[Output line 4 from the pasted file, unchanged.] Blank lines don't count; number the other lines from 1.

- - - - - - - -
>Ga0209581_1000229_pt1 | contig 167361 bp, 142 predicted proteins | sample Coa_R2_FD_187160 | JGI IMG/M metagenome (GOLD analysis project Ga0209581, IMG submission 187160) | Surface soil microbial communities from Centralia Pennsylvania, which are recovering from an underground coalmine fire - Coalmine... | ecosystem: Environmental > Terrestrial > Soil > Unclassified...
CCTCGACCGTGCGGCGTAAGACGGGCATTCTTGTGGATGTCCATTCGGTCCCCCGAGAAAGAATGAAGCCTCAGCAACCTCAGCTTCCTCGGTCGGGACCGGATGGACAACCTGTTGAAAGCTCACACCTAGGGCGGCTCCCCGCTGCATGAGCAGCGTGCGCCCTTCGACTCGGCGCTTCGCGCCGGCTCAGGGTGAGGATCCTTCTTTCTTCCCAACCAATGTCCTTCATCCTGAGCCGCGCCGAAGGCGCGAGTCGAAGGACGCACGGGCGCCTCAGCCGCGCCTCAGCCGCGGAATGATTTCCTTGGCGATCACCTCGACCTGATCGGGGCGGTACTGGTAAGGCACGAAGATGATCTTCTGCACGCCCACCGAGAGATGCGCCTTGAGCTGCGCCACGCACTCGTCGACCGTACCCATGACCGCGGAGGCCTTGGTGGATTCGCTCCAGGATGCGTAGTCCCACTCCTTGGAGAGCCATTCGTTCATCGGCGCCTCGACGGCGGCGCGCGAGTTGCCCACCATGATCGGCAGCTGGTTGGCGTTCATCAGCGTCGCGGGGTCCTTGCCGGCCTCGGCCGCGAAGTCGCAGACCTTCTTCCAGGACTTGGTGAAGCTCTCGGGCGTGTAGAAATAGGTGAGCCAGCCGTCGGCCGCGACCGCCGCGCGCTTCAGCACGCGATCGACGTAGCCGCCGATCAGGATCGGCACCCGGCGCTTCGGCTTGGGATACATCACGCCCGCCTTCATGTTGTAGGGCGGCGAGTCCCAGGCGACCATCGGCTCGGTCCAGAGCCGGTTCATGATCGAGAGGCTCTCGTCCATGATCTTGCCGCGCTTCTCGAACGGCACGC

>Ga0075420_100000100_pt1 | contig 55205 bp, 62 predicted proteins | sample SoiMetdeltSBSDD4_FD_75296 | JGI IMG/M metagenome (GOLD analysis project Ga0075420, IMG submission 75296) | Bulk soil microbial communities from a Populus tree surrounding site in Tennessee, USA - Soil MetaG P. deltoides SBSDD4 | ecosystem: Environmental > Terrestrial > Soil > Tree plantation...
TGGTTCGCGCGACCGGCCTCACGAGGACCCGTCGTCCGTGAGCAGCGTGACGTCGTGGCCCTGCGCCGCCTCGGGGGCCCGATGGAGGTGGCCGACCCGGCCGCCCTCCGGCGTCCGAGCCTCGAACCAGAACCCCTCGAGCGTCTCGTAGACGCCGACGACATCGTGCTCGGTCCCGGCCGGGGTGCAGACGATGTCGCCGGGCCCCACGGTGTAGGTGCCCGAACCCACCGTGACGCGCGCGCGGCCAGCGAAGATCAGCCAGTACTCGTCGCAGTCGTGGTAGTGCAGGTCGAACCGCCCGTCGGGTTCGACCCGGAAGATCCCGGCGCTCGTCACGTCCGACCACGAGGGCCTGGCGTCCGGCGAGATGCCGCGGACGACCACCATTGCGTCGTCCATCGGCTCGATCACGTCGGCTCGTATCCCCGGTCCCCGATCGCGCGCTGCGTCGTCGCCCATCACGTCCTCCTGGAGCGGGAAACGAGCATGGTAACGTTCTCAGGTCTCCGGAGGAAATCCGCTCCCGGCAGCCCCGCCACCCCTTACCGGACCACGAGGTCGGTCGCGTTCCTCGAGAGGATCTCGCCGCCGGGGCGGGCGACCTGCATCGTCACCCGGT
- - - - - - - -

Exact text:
TGGTTCGCGCGACCGGCCTCACGAGGACCCGTCGTCCGTGAGCAGCGTGACGTCGTGGCCCTGCGCCGCCTCGGGGGCCCGATGGAGGTGGCCGACCCGGCCGCCCTCCGGCGTCCGAGCCTCGAACCAGAACCCCTCGAGCGTCTCGTAGACGCCGACGACATCGTGCTCGGTCCCGGCCGGGGTGCAGACGATGTCGCCGGGCCCCACGGTGTAGGTGCCCGAACCCACCGTGACGCGCGCGCGGCCAGCGAAGATCAGCCAGTACTCGTCGCAGTCGTGGTAGTGCAGGTCGAACCGCCCGTCGGGTTCGACCCGGAAGATCCCGGCGCTCGTCACGTCCGACCACGAGGGCCTGGCGTCCGGCGAGATGCCGCGGACGACCACCATTGCGTCGTCCATCGGCTCGATCACGTCGGCTCGTATCCCCGGTCCCCGATCGCGCGCTGCGTCGTCGCCCATCACGTCCTCCTGGAGCGGGAAACGAGCATGGTAACGTTCTCAGGTCTCCGGAGGAAATCCGCTCCCGGCAGCCCCGCCACCCCTTACCGGACCACGAGGTCGGTCGCGTTCCTCGAGAGGATCTCGCCGCCGGGGCGGGCGACCTGCATCGTCACCCGGT